In 2011, the Andersons hosted 194 tours of five to 125 people, with larger tours occurring more often than smaller ones. Most tours last about 90 minutes.

In addition to the dairy cows, heifers and dry cows, the farm is also home to a few beef calves and pigs that are 4-H projects.

The Andersons are a 4-H family, with Brianna, 15, Jared, 14, and Gabriel, 11, all involved with various projects. Reid, 8, is still too young to participate.

Brian is busy outside of the farm as well as on it. He is involved with the Langley Rugby Club, both as a player and in administration, has been a 4-H leader for 10 years and is co-founder and chairman of the Fort Langley Farmland Preservation group.

Erin chooses to be a stay-at-home mom, with some school volunteer work on the side and the inevitable driving for young people to take part in sports, school activities and 4-H.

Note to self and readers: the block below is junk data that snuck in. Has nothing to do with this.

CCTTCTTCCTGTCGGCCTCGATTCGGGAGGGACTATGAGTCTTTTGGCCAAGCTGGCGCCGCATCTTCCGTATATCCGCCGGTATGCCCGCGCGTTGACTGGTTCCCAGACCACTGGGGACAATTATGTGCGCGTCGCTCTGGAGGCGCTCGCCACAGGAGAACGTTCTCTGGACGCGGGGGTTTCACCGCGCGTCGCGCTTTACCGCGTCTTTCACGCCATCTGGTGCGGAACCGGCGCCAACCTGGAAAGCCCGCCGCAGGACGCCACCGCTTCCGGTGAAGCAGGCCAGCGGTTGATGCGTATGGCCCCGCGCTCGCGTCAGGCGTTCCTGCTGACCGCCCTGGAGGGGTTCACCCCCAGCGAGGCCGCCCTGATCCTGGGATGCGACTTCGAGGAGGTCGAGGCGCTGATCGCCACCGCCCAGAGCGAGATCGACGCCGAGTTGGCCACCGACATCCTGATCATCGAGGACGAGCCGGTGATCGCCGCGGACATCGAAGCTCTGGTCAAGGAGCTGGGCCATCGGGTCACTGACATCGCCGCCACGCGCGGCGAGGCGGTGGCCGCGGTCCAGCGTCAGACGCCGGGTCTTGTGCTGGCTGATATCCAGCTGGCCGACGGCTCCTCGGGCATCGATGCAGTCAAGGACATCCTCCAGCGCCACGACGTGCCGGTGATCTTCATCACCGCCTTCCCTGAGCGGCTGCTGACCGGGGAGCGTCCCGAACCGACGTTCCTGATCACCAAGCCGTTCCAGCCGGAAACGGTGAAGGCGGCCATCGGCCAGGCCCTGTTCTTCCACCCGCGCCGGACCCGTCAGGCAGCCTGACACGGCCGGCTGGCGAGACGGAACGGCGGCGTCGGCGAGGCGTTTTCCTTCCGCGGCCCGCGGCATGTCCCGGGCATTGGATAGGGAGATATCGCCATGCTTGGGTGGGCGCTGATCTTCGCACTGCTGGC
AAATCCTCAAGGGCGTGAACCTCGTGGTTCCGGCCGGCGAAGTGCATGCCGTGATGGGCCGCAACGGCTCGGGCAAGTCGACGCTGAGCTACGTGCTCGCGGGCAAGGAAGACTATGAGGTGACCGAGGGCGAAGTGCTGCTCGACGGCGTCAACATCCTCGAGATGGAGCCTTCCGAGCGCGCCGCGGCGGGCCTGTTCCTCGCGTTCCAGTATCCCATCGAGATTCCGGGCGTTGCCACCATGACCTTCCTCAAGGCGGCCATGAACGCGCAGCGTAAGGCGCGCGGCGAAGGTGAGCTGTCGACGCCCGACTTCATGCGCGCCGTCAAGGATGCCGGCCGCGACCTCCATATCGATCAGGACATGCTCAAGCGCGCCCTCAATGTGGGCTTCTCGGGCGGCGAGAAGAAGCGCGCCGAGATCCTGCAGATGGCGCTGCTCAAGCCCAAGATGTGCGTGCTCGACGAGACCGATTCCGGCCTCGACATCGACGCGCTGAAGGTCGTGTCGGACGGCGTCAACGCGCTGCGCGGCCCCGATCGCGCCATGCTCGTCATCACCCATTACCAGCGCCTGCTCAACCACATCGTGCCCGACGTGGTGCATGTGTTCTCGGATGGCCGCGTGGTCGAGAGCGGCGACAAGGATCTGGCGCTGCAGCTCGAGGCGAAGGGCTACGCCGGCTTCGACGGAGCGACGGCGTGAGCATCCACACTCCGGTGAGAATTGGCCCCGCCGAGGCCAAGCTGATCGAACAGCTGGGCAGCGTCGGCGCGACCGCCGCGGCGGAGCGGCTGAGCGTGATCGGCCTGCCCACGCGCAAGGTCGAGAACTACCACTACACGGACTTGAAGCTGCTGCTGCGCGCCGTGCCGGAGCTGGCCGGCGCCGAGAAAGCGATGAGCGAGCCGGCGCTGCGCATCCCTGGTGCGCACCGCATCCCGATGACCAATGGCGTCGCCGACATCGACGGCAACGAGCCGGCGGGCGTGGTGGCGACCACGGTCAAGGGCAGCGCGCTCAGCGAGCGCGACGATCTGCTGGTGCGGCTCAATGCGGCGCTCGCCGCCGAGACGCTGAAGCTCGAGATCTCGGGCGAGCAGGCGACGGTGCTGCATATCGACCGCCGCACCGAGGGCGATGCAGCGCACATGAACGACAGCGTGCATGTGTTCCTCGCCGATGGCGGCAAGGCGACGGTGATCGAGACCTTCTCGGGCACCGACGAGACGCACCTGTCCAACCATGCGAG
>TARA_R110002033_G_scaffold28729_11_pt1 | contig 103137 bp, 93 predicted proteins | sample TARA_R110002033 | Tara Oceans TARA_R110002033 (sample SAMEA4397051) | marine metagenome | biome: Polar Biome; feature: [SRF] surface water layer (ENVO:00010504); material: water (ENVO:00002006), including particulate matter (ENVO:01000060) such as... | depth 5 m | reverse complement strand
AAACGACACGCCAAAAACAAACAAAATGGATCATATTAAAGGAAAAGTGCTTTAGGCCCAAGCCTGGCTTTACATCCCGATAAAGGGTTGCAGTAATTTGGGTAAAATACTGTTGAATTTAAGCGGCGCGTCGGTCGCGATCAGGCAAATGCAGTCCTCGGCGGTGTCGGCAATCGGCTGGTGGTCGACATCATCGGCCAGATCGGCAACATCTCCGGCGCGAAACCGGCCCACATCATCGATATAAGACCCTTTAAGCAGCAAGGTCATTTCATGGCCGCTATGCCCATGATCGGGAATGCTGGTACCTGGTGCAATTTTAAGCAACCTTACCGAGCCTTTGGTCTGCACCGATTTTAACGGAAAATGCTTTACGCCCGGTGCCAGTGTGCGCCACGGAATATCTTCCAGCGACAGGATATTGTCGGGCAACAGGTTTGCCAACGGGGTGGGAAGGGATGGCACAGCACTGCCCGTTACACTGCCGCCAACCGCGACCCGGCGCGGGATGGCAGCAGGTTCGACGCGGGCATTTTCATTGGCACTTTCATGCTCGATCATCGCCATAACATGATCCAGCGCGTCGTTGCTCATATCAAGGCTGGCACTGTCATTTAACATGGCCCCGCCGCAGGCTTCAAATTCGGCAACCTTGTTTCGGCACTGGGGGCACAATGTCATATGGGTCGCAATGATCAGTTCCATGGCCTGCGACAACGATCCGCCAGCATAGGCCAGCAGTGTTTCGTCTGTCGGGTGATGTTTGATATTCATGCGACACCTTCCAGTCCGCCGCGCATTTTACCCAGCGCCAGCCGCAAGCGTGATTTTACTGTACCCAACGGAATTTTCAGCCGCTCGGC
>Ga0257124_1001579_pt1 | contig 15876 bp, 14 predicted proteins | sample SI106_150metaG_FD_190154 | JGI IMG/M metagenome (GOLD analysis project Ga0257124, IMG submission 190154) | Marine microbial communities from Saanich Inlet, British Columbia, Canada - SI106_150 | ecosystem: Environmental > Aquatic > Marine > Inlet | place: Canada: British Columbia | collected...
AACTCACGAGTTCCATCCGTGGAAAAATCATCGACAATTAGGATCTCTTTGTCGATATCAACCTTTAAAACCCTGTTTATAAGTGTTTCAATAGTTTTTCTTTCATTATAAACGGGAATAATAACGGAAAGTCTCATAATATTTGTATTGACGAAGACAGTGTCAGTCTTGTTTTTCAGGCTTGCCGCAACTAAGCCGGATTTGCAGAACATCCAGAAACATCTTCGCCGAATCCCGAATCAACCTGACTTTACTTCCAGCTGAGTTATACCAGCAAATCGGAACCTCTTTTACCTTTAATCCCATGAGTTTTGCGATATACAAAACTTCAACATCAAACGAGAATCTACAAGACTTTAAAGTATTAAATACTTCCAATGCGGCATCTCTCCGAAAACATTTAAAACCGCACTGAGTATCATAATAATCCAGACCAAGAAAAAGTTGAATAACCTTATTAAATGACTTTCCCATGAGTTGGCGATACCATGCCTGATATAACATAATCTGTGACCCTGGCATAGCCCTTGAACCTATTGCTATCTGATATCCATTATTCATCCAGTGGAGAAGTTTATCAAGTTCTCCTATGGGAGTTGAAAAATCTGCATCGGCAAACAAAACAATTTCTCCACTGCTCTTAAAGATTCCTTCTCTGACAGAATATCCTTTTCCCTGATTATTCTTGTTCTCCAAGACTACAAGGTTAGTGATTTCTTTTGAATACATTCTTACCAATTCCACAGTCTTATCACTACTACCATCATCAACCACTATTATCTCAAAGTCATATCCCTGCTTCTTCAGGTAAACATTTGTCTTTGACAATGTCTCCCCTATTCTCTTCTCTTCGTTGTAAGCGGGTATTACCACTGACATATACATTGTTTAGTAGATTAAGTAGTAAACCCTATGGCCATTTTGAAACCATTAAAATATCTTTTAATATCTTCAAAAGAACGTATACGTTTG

Erin radiates satisfaction with her life. “Positive moments have been many, from the hand shakes of the elderly, who’ve had memories brought back through the tours, to teachers and parents who tell us it’s the best field trip they’ve been on ... to the producer recognition as other farmers recommend us.”  PD

Alice Guthrie is a freelance writer from Hagersville, Ontario.

PHOTOS
TOP: Brian and Erin Anderson are pictured in front of a mural that appears in the Dairy Theatre, a room used for tours of their farm. During the tour, the old-fashioned mural is moved to reveal a real-life modern way of milking cows. 

MIDDLE: During a tour at her farm, Erin describes a dairy cow’s feed ration.

BOTTOM: A special highlight of the farm tour is the opportunity to milk a cow by hand. Here, Erin Anderson supervises as a youngster takes a turn. Photos courtesy of Aldor Acres Dairy Centre.